Young People and Community Work

Student Volunteering Week is a week in the UK which gives young people the chance to be at the forefront of promoting a wide range of different social issues and interests. From the sustainability agenda to social entrepreneurship, this is a week to definitely get involved in. Student Volunteering Week celebrates student volunteering in three ways. The first is by improving student wellbeing, the second is by developing students’ employability and thirdly it contributes positively to the wider and local community life.

For a little bit of context, the SVW began in 2001 although student volunteering and social action in the UK have a long history, from investigating university settlements and missions in the 19th century, to work camps for the unemployed and Student Community Action after the Second World War. 

Last year, SVW ran from the 10th to the 16th of February. Typically your college or university’s unions and societies will be looking to organise different events and appeals - all in the name of charitable work. And lots of fun. Now to further explore what SVW celebrates. 

At any given time, approximately 50% of Americans engage in some form of volunteer work. “Volunteering at university has improved my well-being a lot and gives me a regular routine beyond studying and time to socialise with people I might not have met otherwise,” Kelly Wing, a linguistics student at the University of Cambridge, says about the benefits she gets from volunteering. Students who volunteer report that they gain a lot of benefits from it, particularly due to improved mental wellbeing. Why is it so beneficial to one’s mental health? There is no ulterior motive, obligation, responsibility or contract with volunteering - that in itself brings a sort of peace. Multiple studies have shown ‘feel good’ hormones being released as a result of being able to do good for other people and benefitting society. A chance to disengage from the stresses of your own life, volunteering can be seen as a mini-break or a healthy escape.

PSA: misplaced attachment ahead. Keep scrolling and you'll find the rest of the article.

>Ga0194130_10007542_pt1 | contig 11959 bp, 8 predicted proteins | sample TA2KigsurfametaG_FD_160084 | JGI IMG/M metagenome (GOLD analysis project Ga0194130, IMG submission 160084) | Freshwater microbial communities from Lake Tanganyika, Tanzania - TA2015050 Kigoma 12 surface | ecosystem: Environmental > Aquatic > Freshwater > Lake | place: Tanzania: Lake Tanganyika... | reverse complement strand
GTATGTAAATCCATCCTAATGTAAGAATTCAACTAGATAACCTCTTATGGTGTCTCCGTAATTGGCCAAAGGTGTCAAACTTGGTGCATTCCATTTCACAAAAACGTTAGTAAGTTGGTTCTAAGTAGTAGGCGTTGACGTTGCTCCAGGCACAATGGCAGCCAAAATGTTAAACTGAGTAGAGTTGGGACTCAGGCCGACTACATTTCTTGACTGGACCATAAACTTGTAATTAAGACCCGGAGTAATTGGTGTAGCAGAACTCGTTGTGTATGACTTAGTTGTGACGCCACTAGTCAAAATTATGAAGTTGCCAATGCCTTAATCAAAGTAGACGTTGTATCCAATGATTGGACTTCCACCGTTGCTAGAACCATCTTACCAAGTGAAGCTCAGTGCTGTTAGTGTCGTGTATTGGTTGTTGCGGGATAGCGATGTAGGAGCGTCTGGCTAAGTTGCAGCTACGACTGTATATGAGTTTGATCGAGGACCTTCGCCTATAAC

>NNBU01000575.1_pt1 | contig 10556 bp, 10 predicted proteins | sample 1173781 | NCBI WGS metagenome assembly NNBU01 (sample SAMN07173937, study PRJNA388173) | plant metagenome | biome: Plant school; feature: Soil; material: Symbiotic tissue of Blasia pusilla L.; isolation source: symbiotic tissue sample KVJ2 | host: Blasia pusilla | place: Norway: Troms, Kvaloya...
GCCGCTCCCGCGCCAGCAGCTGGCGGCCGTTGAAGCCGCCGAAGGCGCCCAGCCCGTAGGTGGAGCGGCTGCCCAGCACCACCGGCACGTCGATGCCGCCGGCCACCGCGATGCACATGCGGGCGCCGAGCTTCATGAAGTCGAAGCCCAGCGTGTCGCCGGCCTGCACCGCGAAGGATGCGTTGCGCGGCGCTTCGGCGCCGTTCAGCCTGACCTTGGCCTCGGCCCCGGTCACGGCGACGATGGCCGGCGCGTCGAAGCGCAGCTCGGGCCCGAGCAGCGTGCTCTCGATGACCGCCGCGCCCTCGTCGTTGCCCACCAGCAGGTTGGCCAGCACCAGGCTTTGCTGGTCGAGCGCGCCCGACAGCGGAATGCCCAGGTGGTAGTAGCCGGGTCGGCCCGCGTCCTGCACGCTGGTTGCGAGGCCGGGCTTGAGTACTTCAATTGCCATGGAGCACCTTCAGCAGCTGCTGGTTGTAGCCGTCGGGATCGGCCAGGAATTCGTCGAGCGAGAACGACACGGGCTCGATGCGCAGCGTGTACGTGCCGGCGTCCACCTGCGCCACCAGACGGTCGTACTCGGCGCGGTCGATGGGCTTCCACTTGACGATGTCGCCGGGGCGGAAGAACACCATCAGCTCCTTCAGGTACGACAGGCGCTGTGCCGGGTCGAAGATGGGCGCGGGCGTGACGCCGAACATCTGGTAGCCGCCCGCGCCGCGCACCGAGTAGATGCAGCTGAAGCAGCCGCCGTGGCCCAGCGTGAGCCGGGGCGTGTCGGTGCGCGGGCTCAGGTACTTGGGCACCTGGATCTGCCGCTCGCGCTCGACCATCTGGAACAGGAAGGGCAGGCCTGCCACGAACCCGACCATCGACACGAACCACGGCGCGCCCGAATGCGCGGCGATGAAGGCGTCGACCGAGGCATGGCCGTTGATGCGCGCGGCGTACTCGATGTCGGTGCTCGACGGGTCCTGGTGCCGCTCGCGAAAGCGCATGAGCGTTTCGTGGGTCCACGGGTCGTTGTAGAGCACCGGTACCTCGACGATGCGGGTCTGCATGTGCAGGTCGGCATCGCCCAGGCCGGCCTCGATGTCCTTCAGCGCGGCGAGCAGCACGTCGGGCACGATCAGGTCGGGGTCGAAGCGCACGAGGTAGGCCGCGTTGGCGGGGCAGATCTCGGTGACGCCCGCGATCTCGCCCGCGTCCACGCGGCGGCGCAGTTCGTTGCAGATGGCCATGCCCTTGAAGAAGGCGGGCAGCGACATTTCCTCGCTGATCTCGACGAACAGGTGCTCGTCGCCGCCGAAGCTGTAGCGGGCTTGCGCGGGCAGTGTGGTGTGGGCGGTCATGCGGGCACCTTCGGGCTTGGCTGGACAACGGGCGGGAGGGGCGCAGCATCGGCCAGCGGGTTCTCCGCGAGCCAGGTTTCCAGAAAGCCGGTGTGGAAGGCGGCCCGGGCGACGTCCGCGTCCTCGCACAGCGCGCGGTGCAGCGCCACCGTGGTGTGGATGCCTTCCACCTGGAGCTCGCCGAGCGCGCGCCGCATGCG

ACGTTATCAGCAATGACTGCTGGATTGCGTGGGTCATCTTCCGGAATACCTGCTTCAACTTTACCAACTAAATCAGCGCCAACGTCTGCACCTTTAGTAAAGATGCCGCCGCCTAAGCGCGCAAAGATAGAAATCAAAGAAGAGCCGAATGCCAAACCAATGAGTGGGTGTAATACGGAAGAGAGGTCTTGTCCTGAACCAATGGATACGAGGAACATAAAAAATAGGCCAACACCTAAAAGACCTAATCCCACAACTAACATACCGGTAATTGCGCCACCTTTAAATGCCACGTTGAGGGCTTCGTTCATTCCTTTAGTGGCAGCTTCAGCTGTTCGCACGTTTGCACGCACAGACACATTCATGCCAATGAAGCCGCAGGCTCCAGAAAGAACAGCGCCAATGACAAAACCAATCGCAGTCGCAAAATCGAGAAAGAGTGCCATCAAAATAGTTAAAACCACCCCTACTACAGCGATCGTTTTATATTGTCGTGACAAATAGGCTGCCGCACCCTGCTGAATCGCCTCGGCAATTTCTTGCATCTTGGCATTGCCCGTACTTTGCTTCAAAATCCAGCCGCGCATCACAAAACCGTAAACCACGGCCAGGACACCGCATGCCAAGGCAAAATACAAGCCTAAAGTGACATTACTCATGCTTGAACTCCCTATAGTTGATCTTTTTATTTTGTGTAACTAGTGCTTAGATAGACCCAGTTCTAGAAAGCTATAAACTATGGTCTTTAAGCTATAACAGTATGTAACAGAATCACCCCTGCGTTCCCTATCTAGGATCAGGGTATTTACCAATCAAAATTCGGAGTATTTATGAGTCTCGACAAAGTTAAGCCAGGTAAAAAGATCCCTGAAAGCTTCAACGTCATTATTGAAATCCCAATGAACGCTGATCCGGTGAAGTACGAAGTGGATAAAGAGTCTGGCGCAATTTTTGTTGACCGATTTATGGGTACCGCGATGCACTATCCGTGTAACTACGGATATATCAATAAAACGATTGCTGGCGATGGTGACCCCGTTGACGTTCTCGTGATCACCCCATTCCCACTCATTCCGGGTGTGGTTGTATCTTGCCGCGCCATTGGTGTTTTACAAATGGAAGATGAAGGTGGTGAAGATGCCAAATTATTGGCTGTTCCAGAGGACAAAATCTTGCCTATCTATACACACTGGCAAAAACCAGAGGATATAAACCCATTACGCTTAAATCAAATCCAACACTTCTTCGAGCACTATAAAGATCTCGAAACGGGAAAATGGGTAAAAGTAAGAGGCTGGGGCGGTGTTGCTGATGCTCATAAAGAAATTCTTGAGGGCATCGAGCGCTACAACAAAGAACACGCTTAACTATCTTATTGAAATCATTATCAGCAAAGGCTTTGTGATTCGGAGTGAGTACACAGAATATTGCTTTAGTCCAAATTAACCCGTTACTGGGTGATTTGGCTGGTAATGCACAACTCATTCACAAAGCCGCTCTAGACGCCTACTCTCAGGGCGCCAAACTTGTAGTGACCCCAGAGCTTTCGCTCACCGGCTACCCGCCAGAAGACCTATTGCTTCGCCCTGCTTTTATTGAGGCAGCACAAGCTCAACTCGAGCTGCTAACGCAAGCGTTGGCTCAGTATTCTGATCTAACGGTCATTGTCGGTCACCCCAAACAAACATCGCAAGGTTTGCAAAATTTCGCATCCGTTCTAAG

Does volunteering improve employability? Student Volunteer Week has been the stepping stone into new found interests, hobbies and career paths for many. Volunteering is seen to offer individuals the chance to develop new skills, extend networks, build CVs, try new vocations and gain experience. Consequently, it is a good pathway into employment. This may all seem a bit vague, or sceptical-worthy, but it is important to consider the broader picture. Whilst it may just seem like you are making ‘new friends’ or vague ‘acquaintances’, they can be the very lead you need to future opportunities. 

And finally, the positive contributions to society as a result of volunteering are self-explanatory. The Trussell Trust shared Susan’s story, a lady who attended a Holiday Club run by her local food bank. For many parents like Susan, offering food at the club makes a big difference: “Having the hot meals provided with this club has been nice, so I’ve only had to do a cheap meal in the evening, like a sandwich.”

The clubs offer a range of fun activities helping to alleviate the boredom and isolation that many children face during the long holidays. They also provide an opportunity for parents to socialise and know they’re not the only ones struggling during the holidays, as well as offering families a chance to spend some quality time together.

The opportunity to interact and engage with different types of people will fundamentally allow you to realise how broad the world is out there. You’ll learn new things, about society, people and yourself. Seize as many opportunities as you can and make the most of the Student Volunteering Week! 







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